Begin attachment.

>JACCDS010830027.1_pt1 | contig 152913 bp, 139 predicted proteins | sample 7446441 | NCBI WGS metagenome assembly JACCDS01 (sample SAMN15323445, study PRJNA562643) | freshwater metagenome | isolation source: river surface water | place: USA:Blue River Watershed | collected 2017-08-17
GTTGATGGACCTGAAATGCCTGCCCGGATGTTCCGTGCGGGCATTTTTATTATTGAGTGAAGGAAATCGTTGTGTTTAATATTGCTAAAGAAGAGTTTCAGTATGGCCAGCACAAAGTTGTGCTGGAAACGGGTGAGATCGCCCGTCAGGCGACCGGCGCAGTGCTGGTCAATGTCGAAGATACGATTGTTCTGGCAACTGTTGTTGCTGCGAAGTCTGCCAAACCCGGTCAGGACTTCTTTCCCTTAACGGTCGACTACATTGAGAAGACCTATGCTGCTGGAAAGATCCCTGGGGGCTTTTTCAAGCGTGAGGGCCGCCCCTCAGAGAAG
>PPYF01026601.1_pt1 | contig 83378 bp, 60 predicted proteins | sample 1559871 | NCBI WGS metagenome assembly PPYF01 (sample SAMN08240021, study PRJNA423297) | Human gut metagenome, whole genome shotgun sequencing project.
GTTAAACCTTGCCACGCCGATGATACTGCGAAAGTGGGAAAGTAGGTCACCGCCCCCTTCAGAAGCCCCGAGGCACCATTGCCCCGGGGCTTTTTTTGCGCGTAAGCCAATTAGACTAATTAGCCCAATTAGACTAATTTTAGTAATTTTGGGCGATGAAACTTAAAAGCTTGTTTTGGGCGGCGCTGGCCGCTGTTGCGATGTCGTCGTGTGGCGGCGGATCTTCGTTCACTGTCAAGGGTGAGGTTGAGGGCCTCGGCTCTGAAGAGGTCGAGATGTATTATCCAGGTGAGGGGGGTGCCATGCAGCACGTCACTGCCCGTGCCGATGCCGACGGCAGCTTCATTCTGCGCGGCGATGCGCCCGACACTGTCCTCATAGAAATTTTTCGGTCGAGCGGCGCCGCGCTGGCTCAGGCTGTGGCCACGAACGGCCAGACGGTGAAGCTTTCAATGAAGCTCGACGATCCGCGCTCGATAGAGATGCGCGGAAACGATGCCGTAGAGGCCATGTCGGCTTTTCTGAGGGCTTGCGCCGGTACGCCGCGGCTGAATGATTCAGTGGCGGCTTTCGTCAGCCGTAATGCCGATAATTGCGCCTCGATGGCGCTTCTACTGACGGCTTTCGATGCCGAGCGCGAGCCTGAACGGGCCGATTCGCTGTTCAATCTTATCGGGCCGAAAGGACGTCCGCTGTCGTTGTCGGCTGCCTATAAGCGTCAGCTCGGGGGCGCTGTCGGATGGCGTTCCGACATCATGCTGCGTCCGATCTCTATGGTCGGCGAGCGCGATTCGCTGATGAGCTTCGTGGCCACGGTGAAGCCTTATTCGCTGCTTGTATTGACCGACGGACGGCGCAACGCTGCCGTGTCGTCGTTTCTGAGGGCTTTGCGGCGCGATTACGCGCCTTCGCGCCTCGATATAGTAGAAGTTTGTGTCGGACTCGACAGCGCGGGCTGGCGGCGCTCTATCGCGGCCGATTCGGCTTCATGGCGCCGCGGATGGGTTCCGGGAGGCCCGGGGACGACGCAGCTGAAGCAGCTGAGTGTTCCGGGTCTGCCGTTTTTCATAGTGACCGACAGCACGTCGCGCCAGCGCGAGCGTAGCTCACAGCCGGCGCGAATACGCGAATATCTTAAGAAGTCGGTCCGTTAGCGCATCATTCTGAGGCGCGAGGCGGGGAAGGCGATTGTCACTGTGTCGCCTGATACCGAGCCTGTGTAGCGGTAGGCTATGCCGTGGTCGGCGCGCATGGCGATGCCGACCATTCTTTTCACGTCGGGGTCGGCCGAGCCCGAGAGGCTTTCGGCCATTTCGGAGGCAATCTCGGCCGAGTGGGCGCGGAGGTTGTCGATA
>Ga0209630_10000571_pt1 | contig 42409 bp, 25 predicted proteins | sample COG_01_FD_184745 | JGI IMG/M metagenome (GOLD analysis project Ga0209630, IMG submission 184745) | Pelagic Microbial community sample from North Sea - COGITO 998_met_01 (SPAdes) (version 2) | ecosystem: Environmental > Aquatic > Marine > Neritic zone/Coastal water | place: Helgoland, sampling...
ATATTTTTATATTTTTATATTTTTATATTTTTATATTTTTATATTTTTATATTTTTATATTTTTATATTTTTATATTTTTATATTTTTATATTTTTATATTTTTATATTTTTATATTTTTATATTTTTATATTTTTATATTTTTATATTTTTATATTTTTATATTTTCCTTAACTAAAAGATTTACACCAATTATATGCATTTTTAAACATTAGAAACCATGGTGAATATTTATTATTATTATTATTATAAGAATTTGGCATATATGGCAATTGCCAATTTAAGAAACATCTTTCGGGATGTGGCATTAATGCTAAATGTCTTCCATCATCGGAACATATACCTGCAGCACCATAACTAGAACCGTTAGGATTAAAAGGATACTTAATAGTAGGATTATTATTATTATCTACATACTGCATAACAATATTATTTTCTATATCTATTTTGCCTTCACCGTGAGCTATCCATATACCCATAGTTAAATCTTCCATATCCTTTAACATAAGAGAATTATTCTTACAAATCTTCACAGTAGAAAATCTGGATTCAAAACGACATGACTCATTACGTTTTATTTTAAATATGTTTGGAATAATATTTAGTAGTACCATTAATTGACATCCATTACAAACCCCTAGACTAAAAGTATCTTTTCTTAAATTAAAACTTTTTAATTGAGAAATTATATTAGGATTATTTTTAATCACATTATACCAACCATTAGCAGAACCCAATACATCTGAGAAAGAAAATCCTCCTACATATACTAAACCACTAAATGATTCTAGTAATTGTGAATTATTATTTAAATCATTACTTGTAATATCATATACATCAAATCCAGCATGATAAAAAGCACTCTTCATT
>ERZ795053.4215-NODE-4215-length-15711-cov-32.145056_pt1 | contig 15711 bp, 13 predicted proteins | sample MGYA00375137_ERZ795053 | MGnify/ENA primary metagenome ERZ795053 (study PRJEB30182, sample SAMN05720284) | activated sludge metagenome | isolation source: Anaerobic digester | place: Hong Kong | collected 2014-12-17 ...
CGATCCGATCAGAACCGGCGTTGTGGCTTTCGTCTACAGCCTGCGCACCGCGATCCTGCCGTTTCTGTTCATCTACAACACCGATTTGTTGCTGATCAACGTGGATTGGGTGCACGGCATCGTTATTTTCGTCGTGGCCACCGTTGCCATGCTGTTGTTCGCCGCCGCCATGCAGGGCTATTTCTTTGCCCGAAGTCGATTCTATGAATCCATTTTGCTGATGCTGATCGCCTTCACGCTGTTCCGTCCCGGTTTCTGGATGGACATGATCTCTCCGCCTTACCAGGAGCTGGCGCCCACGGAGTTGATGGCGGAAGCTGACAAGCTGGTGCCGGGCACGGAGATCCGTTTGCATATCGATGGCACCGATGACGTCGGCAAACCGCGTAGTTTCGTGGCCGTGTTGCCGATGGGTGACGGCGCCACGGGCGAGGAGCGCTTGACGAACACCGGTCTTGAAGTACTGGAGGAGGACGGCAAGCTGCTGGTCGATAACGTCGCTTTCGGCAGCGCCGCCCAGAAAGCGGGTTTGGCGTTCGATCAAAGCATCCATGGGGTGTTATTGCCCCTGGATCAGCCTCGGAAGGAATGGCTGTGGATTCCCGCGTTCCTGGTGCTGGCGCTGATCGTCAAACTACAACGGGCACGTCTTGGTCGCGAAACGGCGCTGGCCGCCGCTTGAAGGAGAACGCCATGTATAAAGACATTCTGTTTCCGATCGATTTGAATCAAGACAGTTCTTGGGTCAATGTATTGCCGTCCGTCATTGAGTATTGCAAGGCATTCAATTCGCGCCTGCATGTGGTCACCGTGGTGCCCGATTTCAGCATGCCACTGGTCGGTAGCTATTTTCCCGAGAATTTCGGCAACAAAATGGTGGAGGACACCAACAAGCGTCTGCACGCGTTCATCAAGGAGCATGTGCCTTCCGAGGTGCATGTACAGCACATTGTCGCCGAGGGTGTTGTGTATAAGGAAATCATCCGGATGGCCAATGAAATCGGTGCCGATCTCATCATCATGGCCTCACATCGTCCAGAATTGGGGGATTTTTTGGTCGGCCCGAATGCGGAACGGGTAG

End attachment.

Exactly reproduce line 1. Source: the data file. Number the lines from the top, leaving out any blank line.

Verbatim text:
>JACCDS010830027.1_pt1 | contig 152913 bp, 139 predicted proteins | sample 7446441 | NCBI WGS metagenome assembly JACCDS01 (sample SAMN15323445, study PRJNA562643) | freshwater metagenome | isolation source: river surface water | place: USA:Blue River Watershed | collected 2017-08-17